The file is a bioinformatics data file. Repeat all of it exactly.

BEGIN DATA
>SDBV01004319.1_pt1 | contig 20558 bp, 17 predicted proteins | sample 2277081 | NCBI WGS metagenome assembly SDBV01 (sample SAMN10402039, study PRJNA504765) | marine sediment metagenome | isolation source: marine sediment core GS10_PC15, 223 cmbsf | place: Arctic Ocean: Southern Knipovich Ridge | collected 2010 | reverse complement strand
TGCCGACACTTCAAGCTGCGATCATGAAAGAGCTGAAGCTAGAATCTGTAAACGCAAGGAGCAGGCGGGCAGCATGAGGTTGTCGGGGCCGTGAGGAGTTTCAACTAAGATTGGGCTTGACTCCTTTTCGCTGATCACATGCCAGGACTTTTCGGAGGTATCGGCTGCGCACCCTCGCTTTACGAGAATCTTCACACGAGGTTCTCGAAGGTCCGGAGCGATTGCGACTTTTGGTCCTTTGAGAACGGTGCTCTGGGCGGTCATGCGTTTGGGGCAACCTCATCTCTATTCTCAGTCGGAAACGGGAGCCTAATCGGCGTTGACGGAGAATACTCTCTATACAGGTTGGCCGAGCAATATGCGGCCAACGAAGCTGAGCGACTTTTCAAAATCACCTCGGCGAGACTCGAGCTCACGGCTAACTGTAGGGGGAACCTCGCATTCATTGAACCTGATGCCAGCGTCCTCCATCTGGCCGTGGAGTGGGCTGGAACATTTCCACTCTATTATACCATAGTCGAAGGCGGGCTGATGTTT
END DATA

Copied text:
>SDBV01004319.1_pt1 | contig 20558 bp, 17 predicted proteins | sample 2277081 | NCBI WGS metagenome assembly SDBV01 (sample SAMN10402039, study PRJNA504765) | marine sediment metagenome | isolation source: marine sediment core GS10_PC15, 223 cmbsf | place: Arctic Ocean: Southern Knipovich Ridge | collected 2010 | reverse complement strand
TGCCGACACTTCAAGCTGCGATCATGAAAGAGCTGAAGCTAGAATCTGTAAACGCAAGGAGCAGGCGGGCAGCATGAGGTTGTCGGGGCCGTGAGGAGTTTCAACTAAGATTGGGCTTGACTCCTTTTCGCTGATCACATGCCAGGACTTTTCGGAGGTATCGGCTGCGCACCCTCGCTTTACGAGAATCTTCACACGAGGTTCTCGAAGGTCCGGAGCGATTGCGACTTTTGGTCCTTTGAGAACGGTGCTCTGGGCGGTCATGCGTTTGGGGCAACCTCATCTCTATTCTCAGTCGGAAACGGGAGCCTAATCGGCGTTGACGGAGAATACTCTCTATACAGGTTGGCCGAGCAATATGCGGCCAACGAAGCTGAGCGACTTTTCAAAATCACCTCGGCGAGACTCGAGCTCACGGCTAACTGTAGGGGGAACCTCGCATTCATTGAACCTGATGCCAGCGTCCTCCATCTGGCCGTGGAGTGGGCTGGAACATTTCCACTCTATTATACCATAGTCGAAGGCGGGCTGATGTTT